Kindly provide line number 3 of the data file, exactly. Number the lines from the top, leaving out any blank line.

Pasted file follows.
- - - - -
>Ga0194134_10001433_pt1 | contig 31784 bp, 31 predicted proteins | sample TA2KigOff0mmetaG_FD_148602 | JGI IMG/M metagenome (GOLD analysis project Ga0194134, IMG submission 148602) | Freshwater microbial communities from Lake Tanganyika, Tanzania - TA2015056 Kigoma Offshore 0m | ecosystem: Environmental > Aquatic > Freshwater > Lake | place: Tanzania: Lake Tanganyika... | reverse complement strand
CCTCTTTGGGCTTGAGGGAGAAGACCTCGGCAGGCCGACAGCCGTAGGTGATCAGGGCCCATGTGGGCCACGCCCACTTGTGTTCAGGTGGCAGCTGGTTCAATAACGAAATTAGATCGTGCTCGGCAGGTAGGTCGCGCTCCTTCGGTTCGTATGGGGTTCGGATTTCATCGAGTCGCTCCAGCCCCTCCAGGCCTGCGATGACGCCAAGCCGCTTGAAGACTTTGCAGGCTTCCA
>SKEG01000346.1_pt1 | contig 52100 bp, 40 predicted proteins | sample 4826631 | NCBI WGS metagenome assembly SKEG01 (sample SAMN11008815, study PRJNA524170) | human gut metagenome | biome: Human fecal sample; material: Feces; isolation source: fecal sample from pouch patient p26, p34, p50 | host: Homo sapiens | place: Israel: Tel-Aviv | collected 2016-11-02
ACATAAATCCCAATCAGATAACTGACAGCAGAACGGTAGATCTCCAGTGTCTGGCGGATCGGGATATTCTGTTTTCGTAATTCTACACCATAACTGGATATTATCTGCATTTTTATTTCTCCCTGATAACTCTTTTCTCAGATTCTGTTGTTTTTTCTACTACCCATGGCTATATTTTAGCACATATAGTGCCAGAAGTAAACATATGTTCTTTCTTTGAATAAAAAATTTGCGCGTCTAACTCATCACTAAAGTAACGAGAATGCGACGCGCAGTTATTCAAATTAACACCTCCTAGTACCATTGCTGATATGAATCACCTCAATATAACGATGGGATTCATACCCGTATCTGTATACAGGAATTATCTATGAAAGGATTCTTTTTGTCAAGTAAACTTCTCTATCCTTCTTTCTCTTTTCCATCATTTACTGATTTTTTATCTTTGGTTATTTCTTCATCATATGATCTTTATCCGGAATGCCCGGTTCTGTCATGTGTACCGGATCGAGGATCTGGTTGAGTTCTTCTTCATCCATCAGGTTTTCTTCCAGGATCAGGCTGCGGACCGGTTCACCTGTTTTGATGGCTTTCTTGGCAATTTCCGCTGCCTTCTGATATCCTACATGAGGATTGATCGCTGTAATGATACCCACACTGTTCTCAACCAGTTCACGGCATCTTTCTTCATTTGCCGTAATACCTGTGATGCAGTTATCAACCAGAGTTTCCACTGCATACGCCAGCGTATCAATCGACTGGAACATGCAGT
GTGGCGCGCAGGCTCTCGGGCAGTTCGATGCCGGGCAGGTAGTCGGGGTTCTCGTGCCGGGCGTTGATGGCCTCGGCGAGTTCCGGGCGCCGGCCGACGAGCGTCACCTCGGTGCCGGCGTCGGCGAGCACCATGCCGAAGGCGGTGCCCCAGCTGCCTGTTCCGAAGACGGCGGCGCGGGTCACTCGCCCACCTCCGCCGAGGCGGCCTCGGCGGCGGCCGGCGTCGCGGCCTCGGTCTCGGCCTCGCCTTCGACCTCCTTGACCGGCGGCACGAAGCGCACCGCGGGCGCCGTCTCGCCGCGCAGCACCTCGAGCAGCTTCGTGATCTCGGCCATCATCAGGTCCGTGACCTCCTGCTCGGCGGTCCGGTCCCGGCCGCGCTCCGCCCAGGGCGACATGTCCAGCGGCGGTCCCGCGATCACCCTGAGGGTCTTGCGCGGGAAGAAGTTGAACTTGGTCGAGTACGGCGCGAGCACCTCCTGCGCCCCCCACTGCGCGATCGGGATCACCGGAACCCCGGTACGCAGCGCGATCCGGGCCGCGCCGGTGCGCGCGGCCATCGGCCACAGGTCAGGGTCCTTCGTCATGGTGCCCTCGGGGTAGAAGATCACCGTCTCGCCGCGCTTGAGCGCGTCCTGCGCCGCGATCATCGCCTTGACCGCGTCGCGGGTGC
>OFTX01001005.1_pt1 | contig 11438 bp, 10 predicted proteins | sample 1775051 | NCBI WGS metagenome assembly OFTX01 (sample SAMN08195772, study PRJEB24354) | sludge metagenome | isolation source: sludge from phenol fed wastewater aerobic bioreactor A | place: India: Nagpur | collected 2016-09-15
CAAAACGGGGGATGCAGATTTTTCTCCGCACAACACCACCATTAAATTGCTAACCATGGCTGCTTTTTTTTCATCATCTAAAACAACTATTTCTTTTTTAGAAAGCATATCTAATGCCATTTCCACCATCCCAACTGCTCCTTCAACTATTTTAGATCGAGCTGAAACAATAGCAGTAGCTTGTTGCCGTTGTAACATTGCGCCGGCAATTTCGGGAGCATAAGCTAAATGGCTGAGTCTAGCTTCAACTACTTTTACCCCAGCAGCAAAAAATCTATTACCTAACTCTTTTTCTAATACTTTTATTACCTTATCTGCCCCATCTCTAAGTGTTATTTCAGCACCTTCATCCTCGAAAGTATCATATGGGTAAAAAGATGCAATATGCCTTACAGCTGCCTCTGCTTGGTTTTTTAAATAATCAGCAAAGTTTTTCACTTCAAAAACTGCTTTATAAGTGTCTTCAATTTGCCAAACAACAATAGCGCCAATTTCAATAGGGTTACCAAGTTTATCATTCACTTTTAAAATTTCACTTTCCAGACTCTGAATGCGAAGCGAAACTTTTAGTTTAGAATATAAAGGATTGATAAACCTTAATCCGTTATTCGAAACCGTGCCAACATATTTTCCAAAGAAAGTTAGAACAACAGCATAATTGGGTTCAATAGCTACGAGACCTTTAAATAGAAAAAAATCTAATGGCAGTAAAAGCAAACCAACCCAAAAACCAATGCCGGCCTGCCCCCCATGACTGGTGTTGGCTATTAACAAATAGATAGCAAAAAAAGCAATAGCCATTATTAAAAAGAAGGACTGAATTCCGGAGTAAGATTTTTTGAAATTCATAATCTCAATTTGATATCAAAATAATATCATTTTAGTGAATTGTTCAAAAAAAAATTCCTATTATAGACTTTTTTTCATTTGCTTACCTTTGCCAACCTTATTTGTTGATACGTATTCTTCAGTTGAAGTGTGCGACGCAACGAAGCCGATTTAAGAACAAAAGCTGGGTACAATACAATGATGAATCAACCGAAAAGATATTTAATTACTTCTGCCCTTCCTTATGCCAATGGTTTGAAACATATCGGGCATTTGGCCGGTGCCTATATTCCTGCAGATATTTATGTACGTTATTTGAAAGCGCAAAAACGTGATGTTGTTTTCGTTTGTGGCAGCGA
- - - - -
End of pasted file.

>SKEG01000346.1_pt1 | contig 52100 bp, 40 predicted proteins | sample 4826631 | NCBI WGS metagenome assembly SKEG01 (sample SAMN11008815, study PRJNA524170) | human gut metagenome | biome: Human fecal sample; material: Feces; isolation source: fecal sample from pouch patient p26, p34, p50 | host: Homo sapiens | place: Israel: Tel-Aviv | collected 2016-11-02